• View Profile
« Reply #19 on: February 10, 2020, 01:48:48 pm »
Finished Guards! Guards! by Terry Pratchett.  Enjoyable, certainly, but as I told my wife, I prefer my fantasy to be more grave.  It's a good change of pace, and I'll certainly read more.
I imagine all Pratchett's books are like that. Well written, he does interesting things with punctuation and shapes of words to create sounds in the reader's mind, which I find very impressive... But normally the tone is not something I'm looking for.

There's a couple authors that I think do "grave" fantasy in a unique way:

Robin Hobb. She strikes a nice balance between grave and light. The Farseer trilogy has an extremely melancholy vibe without striving into depressing territory. Also probably one of the best writers in fantasy imo, worth checking out if you haven't yet.

Also, Poppy War by RF Kuang. Dark and violent, but what's interesting is she strays into territories usually skipped over. Violence of war, sure, but she also deals with depression, emotional/relationship abuse, and bigotry/racism. These things lend a visceral and "real" quality to the books that can be lost when books try to be too dark/violent just for the sake of being edgy.
One of the other conditions of possibility.

Wilshire

  • *
  • Administrator
  • Old Name
  • *****
  • Enshoiya
  • Posts: 5834
  • One of the other conditions of possibility
    • View Profile
« Reply #20 on: February 13, 2020, 05:01:17 pm »
Tigana by Guy Gavriel Kay (6)

Great book, really liked Kay's writing. The premise was great and the plot was fun to follow to its resolution. Major downside is that there are functionally only 3 women in the story and their entire purpose was to be sexy and sleep with a variety of men... So look elsewhere for strong female roles, however it is otherwise worth reading.

Next up, The Priory of the Orange Tree by Samantha Shannon. Been some time since I've read a book with dragons (dragon's legacy early this year doesnt count because there aren't actually any dragons), and the book have gotten a lot of hype in the last year or two.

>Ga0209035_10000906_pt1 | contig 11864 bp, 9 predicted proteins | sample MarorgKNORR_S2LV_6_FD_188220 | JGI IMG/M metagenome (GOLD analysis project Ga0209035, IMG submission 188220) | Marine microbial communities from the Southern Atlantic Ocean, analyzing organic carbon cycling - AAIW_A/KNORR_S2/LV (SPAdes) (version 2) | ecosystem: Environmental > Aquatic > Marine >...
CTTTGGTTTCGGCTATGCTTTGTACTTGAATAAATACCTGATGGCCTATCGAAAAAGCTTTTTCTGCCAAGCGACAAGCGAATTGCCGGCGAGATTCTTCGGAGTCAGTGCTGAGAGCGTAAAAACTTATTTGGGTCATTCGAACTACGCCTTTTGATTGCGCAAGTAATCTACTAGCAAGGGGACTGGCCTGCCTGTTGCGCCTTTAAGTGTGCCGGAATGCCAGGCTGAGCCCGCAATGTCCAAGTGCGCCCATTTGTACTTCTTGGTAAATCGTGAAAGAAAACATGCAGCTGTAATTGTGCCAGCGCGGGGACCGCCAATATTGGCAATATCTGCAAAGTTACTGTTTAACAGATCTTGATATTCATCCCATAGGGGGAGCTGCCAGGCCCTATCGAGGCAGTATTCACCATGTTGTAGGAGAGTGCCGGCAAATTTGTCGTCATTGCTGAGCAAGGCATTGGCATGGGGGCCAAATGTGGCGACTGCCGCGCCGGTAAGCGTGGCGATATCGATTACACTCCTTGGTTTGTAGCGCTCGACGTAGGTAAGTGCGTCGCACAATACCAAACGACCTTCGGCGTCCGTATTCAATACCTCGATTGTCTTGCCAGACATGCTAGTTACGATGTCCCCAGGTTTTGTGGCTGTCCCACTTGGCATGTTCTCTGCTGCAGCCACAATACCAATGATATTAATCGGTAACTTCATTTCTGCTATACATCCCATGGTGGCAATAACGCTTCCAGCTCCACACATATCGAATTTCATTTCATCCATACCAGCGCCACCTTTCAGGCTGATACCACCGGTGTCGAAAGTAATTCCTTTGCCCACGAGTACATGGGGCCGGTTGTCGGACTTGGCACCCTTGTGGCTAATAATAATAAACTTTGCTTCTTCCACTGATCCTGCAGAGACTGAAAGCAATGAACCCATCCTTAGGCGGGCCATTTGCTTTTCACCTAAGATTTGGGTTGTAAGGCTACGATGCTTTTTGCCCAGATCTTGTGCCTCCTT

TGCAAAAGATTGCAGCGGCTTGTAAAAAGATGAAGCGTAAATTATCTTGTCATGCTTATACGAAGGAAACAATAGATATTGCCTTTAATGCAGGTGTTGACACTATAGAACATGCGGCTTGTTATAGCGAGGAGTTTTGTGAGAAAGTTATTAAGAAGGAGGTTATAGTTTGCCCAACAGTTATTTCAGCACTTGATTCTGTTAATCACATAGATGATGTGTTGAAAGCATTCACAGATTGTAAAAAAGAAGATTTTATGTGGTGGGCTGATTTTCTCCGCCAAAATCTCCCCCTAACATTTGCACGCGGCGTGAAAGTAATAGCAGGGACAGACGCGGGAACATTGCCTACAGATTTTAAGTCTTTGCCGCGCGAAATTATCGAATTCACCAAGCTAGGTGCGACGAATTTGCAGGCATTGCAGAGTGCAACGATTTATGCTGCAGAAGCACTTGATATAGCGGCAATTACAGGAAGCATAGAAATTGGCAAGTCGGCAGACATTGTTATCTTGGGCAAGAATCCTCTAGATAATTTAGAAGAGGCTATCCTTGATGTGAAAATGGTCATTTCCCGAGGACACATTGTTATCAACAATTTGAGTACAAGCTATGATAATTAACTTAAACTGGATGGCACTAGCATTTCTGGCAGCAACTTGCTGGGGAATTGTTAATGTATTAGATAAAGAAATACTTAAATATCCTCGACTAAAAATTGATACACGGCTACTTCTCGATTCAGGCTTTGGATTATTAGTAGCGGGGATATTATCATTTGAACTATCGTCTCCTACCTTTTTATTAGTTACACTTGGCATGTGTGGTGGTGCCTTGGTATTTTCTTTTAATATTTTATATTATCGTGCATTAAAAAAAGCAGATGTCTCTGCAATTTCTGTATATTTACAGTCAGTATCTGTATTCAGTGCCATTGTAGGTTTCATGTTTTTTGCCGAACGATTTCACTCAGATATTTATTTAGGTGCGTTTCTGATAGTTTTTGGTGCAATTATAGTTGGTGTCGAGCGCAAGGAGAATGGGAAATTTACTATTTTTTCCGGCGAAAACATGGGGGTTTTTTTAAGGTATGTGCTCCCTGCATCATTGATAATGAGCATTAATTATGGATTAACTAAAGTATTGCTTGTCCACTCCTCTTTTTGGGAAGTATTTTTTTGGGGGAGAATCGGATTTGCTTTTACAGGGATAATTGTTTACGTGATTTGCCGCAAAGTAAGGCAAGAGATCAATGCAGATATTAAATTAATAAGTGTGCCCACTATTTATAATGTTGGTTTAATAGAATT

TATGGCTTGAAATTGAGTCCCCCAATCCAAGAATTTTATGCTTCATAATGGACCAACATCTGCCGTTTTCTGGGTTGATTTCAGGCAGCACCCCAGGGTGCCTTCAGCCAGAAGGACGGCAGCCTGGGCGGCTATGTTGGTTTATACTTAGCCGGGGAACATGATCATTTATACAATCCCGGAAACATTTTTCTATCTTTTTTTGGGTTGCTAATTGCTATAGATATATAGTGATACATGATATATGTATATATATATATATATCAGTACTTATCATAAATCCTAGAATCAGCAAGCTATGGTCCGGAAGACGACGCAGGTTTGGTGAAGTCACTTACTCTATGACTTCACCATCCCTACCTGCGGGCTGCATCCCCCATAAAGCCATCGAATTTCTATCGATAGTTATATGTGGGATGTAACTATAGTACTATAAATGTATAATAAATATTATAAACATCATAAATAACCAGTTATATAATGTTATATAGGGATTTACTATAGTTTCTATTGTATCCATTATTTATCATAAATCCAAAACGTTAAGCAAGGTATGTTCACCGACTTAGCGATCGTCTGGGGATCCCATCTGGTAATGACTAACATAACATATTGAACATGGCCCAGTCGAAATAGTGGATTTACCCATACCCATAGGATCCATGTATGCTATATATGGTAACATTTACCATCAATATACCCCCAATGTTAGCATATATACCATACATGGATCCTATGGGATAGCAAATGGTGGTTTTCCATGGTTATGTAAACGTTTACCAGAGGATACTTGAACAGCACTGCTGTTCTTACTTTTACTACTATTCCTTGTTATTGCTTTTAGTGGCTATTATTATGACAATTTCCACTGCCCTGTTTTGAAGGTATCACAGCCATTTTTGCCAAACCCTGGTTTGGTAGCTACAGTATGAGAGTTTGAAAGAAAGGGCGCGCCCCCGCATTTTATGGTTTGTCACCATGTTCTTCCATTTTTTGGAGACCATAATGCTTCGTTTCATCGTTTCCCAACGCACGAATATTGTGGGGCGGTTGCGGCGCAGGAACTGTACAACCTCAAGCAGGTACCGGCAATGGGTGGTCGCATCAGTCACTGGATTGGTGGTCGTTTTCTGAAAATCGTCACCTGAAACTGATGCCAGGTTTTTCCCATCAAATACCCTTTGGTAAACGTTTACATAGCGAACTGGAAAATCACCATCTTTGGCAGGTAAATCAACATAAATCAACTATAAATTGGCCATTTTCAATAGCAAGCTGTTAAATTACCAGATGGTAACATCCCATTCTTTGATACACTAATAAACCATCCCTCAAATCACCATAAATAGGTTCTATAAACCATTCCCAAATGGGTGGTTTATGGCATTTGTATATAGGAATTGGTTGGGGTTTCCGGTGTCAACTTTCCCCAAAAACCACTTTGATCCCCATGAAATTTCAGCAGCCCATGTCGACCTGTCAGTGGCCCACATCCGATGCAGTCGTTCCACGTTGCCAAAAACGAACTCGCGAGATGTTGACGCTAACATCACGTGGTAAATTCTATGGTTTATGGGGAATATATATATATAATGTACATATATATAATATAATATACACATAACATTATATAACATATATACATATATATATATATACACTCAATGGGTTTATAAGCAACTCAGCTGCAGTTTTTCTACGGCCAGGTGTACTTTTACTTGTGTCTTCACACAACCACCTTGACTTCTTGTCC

« Last Edit: February 13, 2020, 05:07:17 pm by Wilshire »
One of the other conditions of possibility.

The P

  • *
  • Suthenti
  • *
  • Posts: 29
    • View Profile
« Reply #21 on: February 17, 2020, 04:21:25 pm »
I enjoyed Hobb.  I read the Farseer trilogy in the mid 90s.  In 2018, I decided I read too many male authors, so spent the dedicated the whole year to female authors.  A decent portion of the was Hobb's entire Realm of the Elderlings.  The way she ties together the disparate stories over decades of plot is impressive.

Poppy War is on my list, I think it's one I need to wait until the trilogy or whatever is closer to done.  Oh crap, just looked it up, and book three is due in May (according to Amazon)?  Guess I'll short-list it.

Just finished Blindsight.  It was pretty good, but seemed to be lacking something...  It was suitably creepy.  The vampire thing was a little jarring at first, but was well-done (including the video presentation).  I don't know if I just expected the blindsight condition to figure more in the story or what.  It was still enjoyable, and I'll pick up Echopraxia at some point.

Next up, I realized K. J. Parker snuck a couple novellas through my radar in the past few months.

Wilshire

  • *
  • Administrator
  • Old Name
  • *****
  • Enshoiya
  • Posts: 5834
  • One of the other conditions of possibility
    • View Profile
« Reply #22 on: February 17, 2020, 04:32:17 pm »
Ah, too bad you've read most of my suggestions, but hope you enjoy Poppy War. I'll see if I can't think of others.
FWIW, I'm really not a fan of Lawrence's Broken Empire. Maybe Joe Abercrombie's First Law.
« Last Edit: February 17, 2020, 04:34:52 pm by Wilshire »
One of the other conditions of possibility.

The P

  • *
  • Suthenti
  • *
  • Posts: 29
    • View Profile
« Reply #23 on: February 18, 2020, 02:47:57 pm »
Prosper's Demon by K. J. Parker

Parker continues to be a master of the short form.  His longer work can occasionally get tedious, but I don't mind a couple pages for a crash course in bronze-casting in a tight story.  Wry humour, quotable lines, the inevitable twist.  Classic Parker.

Wilshire

  • *
  • Administrator
  • Old Name
  • *****
  • Enshoiya
  • Posts: 5834
  • One of the other conditions of possibility
    • View Profile
« Reply #24 on: March 04, 2020, 02:57:45 pm »
The Prior of the Orange Tree by Samantha Shannon

I was underwhelmed by this. It turns out to be a rather generic fantasy plot - big bad evil awakens, needs stopped by the heroes. The major standout feature of the book is that... There's a matriarchy instead of a patriarchy, and some of the women are lesbians (or bi, its unclear).